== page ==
Are Trading Platforms Replacing Brokers in the Crypto Market?

Are Trading Platforms Replacing Brokers in the Crypto Market?

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The cryptocurrency market can be abstract, confusing, and foreign to the people who are unfamiliar with it, and to better understand the potential future of crypto we should take a look at the current markets and their protocols. Stocks, for example, involve buying and selling a share of a company in the hopes that you buy it low and sell it high (meaning you make money on it). The FOREX market is similar, but instead of trading stocks you are trading currencies, so you would want to buy a currency when it is low and sell it when it is high. 

There are thousands of nuances in these markets, including different ways of trading, ways to manage accounts, and different restrictions around the world that must be taken into consideration when trading. And because of these nuances, people become confused, which is traditionally where brokers step in to help. Brokers have filled a void in traditional markets by helping traders understand and execute the trades they are making. Do they have a similar place in the world of crypto?


The Role of the Broker

Brokers exist in both the physical and digital world, and the introduction of online brokers created an entire subset of discount brokers that users can use at reduced fees (and often reduced services as well). According to Investopedia, there are a few key takeaways to understand about brokers:

  • A broker is an individual or firm that charges a fee or commission for executing buy-and-sell orders submitted by an investor.
  • Full-service brokers provide execution services as well as tailored investment advice and solutions, while discount brokers execute trades on behalf of a client. However, they typically don’t provide investment advice.
  • Brokers register with FINRA (Financial Industry Regulatory Authority), while investment advisers register as RIAs (Registered Investment Advisor) through the SEC.

Brokers have definitely helped make traditional markets more accessible to both retail and institutional investors. Imagine a broker as a taxi cab driver in a busy metropolis you’ve never been to before. Sure, you could take the time to study a map, learn the rules of driving for that city, and rent a car to travel throughout the city yourself. Or you could pay a small fee to have someone already familiar with the city find the quickest and most efficient way for you to get to your destination. With this in mind, wouldn’t it be a good idea if we had a similar service for the cryptocurrency world?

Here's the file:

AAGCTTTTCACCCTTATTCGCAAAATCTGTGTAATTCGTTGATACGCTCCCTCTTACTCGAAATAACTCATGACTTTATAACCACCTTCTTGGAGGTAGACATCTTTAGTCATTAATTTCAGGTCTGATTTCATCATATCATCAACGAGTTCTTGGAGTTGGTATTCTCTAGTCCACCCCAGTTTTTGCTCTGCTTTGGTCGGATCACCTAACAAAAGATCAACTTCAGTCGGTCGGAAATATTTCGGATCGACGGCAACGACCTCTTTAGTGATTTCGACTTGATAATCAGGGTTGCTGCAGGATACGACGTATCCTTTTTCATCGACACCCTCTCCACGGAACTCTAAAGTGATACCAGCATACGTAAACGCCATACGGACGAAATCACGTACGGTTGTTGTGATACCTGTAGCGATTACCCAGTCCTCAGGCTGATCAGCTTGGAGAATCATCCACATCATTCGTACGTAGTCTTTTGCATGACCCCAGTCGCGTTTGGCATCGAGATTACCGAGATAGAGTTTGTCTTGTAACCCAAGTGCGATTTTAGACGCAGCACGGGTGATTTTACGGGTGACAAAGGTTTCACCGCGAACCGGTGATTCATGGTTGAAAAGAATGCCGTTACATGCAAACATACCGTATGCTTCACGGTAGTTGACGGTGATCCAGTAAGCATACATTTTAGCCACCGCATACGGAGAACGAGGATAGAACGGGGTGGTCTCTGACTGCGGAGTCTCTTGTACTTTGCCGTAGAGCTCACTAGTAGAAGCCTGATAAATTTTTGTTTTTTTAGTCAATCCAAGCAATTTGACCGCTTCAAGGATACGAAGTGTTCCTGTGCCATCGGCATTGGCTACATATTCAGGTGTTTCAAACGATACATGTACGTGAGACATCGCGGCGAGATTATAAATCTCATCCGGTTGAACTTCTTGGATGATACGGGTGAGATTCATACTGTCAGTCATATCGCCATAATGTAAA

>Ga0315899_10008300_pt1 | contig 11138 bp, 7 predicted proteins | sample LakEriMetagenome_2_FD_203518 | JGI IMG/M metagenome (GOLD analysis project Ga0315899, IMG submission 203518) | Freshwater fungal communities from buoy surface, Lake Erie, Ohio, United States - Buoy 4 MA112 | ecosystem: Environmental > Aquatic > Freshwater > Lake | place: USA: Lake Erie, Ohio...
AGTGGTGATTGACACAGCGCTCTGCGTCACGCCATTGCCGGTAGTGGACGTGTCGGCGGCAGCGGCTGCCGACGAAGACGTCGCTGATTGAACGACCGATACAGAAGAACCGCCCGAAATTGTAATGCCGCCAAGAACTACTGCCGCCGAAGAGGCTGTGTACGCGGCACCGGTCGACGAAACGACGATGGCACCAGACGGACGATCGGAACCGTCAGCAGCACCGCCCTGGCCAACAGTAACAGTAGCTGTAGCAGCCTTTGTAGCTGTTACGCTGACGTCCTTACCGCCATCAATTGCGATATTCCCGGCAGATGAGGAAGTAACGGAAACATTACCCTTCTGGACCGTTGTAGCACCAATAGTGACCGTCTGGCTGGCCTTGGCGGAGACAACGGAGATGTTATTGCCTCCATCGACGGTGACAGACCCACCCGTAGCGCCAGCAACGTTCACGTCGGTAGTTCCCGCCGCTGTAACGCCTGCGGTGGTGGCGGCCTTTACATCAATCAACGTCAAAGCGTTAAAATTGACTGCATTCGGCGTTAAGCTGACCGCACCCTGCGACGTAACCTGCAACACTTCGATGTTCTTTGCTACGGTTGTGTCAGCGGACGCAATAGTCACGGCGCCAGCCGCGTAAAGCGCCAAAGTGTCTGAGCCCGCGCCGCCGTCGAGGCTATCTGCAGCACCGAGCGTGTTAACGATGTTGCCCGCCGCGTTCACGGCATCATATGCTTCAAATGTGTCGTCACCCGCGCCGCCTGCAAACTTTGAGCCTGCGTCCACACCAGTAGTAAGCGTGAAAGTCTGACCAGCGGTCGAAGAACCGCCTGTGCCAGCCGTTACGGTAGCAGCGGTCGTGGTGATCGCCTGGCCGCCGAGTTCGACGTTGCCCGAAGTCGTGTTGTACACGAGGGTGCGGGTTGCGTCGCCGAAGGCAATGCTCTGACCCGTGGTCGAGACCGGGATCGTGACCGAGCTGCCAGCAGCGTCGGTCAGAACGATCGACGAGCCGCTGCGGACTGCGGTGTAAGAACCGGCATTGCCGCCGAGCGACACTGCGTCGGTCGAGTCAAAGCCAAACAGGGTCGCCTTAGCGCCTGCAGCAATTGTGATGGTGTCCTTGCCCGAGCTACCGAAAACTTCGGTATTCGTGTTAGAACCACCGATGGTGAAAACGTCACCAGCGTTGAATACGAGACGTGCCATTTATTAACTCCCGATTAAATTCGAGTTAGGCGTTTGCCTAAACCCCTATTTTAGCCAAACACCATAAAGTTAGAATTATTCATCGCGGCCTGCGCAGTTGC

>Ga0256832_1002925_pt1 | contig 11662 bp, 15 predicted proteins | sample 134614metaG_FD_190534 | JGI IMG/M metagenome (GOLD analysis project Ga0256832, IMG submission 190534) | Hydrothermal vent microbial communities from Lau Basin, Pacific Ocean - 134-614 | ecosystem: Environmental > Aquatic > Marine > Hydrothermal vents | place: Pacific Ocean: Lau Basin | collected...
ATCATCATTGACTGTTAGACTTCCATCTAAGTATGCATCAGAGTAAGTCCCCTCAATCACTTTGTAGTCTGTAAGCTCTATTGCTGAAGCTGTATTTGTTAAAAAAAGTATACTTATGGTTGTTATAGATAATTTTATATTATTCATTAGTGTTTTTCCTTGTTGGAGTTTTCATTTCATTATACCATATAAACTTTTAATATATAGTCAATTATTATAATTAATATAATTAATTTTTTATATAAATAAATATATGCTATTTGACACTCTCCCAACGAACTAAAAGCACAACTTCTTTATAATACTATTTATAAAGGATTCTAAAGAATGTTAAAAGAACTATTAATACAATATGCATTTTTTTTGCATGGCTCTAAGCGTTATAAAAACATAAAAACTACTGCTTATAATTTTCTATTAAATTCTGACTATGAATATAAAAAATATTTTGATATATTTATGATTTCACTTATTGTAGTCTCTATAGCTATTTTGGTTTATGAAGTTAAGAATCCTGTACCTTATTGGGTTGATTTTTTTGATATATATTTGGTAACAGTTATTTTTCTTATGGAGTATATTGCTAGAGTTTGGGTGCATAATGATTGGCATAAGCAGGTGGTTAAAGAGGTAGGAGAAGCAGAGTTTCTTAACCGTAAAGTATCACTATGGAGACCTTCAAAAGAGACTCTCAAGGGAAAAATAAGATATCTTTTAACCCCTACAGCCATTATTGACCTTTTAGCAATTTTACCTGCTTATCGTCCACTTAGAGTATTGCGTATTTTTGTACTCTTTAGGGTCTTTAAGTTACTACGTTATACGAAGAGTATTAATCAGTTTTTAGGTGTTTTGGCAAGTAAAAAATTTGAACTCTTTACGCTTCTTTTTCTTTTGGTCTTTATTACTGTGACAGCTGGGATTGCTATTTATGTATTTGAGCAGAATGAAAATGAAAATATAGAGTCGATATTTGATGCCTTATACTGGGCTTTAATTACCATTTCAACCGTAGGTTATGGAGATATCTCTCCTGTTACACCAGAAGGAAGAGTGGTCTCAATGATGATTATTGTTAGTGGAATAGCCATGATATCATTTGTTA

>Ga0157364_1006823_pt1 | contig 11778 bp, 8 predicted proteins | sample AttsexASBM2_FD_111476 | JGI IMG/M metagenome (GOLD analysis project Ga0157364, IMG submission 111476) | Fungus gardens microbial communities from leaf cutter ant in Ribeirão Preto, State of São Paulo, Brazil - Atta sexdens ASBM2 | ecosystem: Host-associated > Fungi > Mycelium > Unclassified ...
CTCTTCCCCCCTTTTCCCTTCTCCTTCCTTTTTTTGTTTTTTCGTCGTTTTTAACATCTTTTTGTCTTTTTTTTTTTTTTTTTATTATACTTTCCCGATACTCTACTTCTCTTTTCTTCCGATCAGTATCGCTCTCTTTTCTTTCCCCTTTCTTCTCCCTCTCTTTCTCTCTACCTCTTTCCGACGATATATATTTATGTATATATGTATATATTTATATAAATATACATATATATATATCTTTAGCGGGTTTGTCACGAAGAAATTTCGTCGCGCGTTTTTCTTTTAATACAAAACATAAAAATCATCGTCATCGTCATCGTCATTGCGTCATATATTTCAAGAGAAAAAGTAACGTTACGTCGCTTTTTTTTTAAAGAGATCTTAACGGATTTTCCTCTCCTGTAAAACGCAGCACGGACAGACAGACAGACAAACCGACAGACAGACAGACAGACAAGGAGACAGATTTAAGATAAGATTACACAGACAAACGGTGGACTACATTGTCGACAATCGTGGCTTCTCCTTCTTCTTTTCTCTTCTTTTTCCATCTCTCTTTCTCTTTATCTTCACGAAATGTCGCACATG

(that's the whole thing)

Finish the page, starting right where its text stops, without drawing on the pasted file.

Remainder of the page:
Nature of the Crypto Beast

As mentioned earlier, cryptocurrency is similar to traditional markets, it’s only rebranded and reorganized. There are some key differences between the markets, of course, and these differences have definitely slowed the influx of brokers entering the crypto world. The nature of the crypto market itself makes introducing brokers tricky, here’s why:

  1. Decentralization

The entire market is built on the idea of decentralization, it is the founding principle of Bitcoin. Decentralized markets are harder to regulate and predict; since they aren’t owned by a central authority there is no one particular person or organization to “punish” when things go on an unforeseen path. Because of this, traditional brokers struggle to interact with crypto in a legal fashion since the law often lags behind innovation.

  1. Digitalization

There are no physical assets in crypto, everything is digital. Other markets have a base; stocks are connected to a “physical” company, FOREX trades currencies that are connected to a “physical” country, etc. But because crypto is purely digital, new assets can appear overnight, and assets that seemed to be secure can vanish just as fast. This unpredictability makes it hard for a broker to trade in more than just the “big” crypto markets.


Just as crypto is spurred into growth by distrust in centralized organizations, traditional brokers have, more often than not, failed to keep up with the ever-changing crypto market, and because of this they have opened the door for a different type of broker to enter the playing field.